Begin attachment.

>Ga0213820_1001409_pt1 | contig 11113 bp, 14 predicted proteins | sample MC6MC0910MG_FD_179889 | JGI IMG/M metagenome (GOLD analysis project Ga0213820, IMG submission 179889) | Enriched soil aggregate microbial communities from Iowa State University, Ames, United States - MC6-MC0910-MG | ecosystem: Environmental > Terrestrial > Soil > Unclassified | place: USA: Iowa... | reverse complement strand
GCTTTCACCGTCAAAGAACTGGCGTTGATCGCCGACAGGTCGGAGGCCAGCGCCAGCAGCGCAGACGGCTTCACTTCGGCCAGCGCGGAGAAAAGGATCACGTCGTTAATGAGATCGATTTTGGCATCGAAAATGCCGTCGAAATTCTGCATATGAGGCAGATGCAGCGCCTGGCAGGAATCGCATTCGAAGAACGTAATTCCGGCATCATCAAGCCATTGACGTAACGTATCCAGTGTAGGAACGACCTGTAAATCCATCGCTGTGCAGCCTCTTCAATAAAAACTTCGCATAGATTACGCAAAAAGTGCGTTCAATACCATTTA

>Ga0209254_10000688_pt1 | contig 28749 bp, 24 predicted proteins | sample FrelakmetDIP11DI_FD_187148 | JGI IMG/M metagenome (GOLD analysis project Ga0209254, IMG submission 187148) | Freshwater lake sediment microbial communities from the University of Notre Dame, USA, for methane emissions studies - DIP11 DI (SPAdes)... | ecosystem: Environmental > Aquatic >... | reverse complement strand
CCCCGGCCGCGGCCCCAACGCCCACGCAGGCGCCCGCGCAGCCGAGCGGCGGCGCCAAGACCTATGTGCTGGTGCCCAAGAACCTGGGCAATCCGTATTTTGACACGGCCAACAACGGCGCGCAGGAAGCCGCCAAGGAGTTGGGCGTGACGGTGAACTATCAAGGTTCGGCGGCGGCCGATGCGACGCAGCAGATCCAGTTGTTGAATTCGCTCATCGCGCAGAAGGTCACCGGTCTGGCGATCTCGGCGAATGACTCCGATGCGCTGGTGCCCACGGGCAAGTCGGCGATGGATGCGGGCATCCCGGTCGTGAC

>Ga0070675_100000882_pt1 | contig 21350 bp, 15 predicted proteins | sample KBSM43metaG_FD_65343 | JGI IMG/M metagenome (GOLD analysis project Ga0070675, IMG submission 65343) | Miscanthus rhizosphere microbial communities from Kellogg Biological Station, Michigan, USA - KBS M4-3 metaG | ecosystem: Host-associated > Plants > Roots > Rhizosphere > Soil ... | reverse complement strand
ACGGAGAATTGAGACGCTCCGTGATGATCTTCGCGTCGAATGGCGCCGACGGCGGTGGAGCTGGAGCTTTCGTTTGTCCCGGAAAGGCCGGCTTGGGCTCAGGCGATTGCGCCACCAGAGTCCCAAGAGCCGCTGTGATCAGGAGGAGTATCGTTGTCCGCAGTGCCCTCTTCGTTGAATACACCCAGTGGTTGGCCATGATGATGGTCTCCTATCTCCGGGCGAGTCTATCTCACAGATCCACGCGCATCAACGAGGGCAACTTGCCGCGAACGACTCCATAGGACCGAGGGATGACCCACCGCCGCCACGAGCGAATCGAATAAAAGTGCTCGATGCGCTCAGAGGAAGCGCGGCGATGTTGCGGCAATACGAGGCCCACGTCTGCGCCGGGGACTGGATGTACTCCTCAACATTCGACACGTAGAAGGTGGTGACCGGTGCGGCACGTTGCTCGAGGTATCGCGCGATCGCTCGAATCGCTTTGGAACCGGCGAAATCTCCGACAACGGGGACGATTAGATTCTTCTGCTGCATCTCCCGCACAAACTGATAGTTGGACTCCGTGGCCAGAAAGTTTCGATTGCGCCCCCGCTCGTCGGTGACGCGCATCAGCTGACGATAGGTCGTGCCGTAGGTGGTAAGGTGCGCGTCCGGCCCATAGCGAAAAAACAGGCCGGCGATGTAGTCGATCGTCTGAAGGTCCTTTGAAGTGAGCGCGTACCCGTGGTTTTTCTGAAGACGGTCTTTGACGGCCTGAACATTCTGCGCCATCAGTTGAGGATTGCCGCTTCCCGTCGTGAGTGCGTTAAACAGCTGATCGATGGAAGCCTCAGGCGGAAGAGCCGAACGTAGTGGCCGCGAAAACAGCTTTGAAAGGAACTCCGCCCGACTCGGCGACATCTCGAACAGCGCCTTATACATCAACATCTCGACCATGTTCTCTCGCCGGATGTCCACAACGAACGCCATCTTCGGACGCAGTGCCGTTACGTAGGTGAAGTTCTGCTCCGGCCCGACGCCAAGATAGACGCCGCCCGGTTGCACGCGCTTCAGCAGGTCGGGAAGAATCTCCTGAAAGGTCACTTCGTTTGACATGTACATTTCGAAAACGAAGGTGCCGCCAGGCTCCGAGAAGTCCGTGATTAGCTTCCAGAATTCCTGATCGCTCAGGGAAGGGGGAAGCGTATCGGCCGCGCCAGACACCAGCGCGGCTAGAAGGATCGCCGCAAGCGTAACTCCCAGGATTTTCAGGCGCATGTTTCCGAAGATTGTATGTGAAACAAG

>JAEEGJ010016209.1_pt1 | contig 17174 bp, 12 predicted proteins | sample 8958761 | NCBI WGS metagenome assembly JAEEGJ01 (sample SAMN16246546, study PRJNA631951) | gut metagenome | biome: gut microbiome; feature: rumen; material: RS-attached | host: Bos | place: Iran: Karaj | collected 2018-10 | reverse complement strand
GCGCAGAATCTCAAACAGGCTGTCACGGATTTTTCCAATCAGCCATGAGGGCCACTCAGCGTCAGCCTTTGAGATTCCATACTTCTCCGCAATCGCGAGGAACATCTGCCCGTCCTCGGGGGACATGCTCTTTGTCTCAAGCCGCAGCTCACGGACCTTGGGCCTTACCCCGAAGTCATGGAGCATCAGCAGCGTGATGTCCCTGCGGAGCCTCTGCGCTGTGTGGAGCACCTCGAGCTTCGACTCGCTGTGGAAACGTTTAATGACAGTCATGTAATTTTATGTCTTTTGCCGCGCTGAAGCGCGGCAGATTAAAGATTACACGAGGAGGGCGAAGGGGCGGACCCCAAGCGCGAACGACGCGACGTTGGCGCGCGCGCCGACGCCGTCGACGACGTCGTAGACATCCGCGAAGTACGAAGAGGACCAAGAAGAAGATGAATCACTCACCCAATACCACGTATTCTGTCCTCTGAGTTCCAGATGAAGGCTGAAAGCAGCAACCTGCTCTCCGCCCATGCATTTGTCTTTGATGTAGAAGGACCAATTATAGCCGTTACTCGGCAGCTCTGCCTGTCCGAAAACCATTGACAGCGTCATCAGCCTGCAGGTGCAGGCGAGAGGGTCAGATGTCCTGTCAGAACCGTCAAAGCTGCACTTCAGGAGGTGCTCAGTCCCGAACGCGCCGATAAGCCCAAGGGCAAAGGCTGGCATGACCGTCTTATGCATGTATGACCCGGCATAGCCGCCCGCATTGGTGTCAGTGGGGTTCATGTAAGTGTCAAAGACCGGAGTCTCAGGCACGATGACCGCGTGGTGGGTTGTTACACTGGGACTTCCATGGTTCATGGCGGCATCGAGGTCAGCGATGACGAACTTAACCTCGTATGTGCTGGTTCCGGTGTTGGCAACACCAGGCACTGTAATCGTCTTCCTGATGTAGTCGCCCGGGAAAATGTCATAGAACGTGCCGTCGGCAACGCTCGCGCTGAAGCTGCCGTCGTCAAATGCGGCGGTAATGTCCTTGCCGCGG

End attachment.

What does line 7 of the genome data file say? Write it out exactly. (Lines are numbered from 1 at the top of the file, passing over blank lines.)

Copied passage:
>JAEEGJ010016209.1_pt1 | contig 17174 bp, 12 predicted proteins | sample 8958761 | NCBI WGS metagenome assembly JAEEGJ01 (sample SAMN16246546, study PRJNA631951) | gut metagenome | biome: gut microbiome; feature: rumen; material: RS-attached | host: Bos | place: Iran: Karaj | collected 2018-10 | reverse complement strand